A legal researcher is a professional whose specialty is performing research of laws, briefs, and past case files. Such researchers often work for attorneys, but they can also work for universities, governmental agencies, publications, judges, and corporations. Most often, their research centers on finding previous case law that is applicable to a current case.
In many cases, an attorney preparing a case will utilize a legal researcher to dig up applicable law that strengthens his position or that might potentially be used against him in court. Research is time consuming and is most efficiently conducted by those who specialize in the field, so using the services of a researcher can free up the attorney's time to focus on other activities, such as preparing witnesses for court and working with his client. Other types of employers may hire legal researchers as consultants to investigate specific situations or may employ them regularly if they often encounter situations that require this type of specialty.
The primary function of a legal researcher is finding relevant information. She must be able to identify information that can hurt a client's case as well as information that can help it. Legal researchers spend a lot of time in physical or online law libraries and perform searches of court records, case documents, ordinances, law books, and databases. Over time, a good legal researcher will develop enough experience to know exactly which resources are most likely to contain the information she needs. Most such professionals subscribe to professional journals that keep them abreast of new trends and technologies that can make their jobs easier and help them keep an eye out for new sources of information.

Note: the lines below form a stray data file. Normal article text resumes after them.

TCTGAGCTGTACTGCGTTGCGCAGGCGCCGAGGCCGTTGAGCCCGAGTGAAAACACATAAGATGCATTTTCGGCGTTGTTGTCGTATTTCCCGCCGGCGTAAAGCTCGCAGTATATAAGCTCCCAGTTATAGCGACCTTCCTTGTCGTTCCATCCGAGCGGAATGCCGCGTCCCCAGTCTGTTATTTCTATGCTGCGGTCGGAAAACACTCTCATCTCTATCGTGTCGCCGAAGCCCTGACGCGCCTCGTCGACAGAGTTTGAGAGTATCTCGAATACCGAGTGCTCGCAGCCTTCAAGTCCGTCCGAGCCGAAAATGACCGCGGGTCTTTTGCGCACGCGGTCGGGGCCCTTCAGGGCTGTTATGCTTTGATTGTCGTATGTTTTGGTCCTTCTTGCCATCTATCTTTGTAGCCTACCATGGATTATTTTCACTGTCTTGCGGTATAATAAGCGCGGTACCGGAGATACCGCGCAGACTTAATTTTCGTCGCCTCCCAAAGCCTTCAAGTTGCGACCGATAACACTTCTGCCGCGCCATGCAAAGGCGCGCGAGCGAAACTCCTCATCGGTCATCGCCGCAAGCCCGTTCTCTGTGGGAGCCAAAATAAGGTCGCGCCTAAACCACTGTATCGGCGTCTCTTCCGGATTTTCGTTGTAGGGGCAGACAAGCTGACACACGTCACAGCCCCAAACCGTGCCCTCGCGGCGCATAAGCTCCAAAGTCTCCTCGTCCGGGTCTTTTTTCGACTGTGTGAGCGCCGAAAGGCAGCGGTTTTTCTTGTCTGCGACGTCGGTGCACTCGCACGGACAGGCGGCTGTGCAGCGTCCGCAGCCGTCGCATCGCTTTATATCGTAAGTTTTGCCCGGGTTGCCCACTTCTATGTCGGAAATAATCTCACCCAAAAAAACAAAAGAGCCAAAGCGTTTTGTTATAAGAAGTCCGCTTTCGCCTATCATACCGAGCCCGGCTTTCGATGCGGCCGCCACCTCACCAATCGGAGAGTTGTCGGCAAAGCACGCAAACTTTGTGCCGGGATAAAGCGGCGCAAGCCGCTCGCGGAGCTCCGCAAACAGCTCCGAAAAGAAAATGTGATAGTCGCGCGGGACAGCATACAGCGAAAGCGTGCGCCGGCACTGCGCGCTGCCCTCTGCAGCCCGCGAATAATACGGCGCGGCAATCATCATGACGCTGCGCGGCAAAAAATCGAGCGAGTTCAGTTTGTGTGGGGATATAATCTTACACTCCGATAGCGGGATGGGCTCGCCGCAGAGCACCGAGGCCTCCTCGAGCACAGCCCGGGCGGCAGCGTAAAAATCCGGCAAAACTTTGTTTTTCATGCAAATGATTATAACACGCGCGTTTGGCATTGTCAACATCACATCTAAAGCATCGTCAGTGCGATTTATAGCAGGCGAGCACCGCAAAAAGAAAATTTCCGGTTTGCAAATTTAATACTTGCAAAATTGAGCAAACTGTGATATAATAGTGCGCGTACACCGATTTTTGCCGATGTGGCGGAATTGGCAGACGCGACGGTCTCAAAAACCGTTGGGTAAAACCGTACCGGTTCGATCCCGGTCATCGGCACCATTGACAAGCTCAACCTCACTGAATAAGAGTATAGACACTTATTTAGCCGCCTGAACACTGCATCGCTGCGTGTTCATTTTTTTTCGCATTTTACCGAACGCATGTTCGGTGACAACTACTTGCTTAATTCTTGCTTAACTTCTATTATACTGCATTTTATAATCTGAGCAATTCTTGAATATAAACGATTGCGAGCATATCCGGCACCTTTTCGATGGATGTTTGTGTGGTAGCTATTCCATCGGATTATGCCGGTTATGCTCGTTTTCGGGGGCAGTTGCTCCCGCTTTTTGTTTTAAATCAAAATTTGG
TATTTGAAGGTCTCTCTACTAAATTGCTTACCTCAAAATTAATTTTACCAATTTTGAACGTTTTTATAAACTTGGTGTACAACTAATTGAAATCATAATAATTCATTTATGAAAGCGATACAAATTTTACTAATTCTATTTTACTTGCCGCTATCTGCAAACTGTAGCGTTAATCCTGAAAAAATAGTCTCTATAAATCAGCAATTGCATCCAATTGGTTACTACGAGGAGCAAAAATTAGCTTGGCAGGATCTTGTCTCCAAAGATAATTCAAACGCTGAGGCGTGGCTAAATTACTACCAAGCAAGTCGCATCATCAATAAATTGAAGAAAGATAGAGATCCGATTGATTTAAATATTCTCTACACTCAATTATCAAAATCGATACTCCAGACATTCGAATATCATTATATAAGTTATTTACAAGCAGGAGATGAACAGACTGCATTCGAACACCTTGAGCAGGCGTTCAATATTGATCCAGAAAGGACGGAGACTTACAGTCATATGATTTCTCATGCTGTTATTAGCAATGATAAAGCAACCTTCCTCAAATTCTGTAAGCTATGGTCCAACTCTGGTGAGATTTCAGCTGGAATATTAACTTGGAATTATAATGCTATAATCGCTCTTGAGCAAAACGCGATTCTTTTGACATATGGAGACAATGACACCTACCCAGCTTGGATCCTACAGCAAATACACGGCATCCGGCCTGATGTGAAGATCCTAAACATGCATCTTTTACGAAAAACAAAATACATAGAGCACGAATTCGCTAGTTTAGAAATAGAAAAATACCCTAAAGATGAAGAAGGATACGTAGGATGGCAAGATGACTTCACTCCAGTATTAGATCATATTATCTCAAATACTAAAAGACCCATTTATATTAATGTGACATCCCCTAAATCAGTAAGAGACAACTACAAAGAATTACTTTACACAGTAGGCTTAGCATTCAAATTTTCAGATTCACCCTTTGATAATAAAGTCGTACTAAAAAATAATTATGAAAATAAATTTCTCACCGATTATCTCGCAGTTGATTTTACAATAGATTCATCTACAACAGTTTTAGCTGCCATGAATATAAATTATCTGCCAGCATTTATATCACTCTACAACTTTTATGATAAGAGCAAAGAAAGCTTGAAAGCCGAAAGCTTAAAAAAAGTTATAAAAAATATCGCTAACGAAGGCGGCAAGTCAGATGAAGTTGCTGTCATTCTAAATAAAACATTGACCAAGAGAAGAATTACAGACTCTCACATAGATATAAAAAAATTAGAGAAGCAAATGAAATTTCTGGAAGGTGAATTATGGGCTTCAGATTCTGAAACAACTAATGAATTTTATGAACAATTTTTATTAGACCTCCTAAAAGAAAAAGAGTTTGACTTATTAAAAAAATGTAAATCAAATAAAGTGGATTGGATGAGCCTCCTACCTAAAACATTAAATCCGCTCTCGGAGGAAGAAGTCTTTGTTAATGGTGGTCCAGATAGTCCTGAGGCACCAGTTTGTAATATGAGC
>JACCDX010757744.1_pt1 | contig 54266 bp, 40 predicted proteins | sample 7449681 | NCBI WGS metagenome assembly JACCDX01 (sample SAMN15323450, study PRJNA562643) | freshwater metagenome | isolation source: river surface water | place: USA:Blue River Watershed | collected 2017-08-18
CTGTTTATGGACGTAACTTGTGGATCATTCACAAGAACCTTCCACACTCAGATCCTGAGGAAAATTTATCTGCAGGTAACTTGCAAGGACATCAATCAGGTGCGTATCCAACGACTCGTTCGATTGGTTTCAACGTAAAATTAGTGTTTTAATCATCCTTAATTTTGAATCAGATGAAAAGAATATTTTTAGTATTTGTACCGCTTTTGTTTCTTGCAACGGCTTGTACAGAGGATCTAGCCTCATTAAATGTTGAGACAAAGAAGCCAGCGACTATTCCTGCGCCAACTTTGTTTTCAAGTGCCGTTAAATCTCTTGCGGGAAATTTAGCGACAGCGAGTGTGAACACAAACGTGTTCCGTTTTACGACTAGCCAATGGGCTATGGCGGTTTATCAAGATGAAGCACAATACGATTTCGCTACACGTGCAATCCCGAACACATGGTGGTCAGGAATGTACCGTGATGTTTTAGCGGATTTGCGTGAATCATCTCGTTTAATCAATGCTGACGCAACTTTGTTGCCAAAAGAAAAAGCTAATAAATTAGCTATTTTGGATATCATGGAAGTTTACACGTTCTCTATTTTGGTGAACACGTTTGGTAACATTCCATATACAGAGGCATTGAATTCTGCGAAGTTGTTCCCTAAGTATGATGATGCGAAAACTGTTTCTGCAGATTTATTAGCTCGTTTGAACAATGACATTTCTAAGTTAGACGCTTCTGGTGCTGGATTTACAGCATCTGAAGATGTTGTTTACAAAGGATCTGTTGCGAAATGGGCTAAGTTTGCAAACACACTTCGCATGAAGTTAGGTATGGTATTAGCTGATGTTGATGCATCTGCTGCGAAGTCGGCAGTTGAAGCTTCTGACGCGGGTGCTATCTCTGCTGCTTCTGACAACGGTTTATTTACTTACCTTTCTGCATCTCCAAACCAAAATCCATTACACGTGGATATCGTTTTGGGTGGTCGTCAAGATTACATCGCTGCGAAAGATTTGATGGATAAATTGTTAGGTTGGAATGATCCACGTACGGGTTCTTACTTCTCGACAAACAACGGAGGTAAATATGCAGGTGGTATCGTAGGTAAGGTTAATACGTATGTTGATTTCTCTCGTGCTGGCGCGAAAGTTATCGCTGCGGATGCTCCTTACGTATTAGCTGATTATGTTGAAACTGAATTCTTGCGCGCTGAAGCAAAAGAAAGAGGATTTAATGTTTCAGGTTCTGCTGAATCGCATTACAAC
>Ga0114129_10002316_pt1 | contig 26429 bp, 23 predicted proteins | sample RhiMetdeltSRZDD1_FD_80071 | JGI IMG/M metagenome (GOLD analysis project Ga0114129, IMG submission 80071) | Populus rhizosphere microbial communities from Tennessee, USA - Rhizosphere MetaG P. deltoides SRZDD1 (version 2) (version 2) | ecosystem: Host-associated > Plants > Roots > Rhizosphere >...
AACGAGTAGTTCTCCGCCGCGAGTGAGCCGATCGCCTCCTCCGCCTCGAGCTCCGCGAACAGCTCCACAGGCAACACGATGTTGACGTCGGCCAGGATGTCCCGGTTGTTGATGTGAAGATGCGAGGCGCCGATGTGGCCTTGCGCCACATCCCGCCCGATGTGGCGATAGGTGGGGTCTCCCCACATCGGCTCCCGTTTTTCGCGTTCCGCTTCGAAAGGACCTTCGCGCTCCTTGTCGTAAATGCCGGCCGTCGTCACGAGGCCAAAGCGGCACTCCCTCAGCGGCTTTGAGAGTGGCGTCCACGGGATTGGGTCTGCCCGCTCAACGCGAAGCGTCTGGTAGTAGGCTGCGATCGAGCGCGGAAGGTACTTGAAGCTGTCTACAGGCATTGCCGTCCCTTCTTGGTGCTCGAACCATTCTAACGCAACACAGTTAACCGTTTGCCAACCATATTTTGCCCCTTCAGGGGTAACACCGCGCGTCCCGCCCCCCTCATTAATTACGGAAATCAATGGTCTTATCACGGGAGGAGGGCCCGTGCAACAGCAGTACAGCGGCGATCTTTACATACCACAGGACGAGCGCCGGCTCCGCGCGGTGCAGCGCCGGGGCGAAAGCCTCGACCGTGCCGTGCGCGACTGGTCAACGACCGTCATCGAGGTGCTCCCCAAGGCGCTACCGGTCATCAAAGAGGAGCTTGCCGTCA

Once a legal researcher finds the information for which she's looking, she must summarize her findings for the attorney or client in a usable format. All such summaries should contain the basic information that the researcher wishes to convey and should site relevant information, such as the type of resource providing the information, the specific name of the site or book in which the information was found, and its relevance to the case. When providing information about case law, the summary usually must include the name, date, and jurisdiction of the case as well.
Large legal firms often hire legal researchers as direct employees. These researchers provide services for all the attorneys in the firm. A legal researcher may also be a self-employed consultant who accepts clients on a per-job basis. Legal researchers often have some type of formal legal training and may be certified paralegals or even attorneys.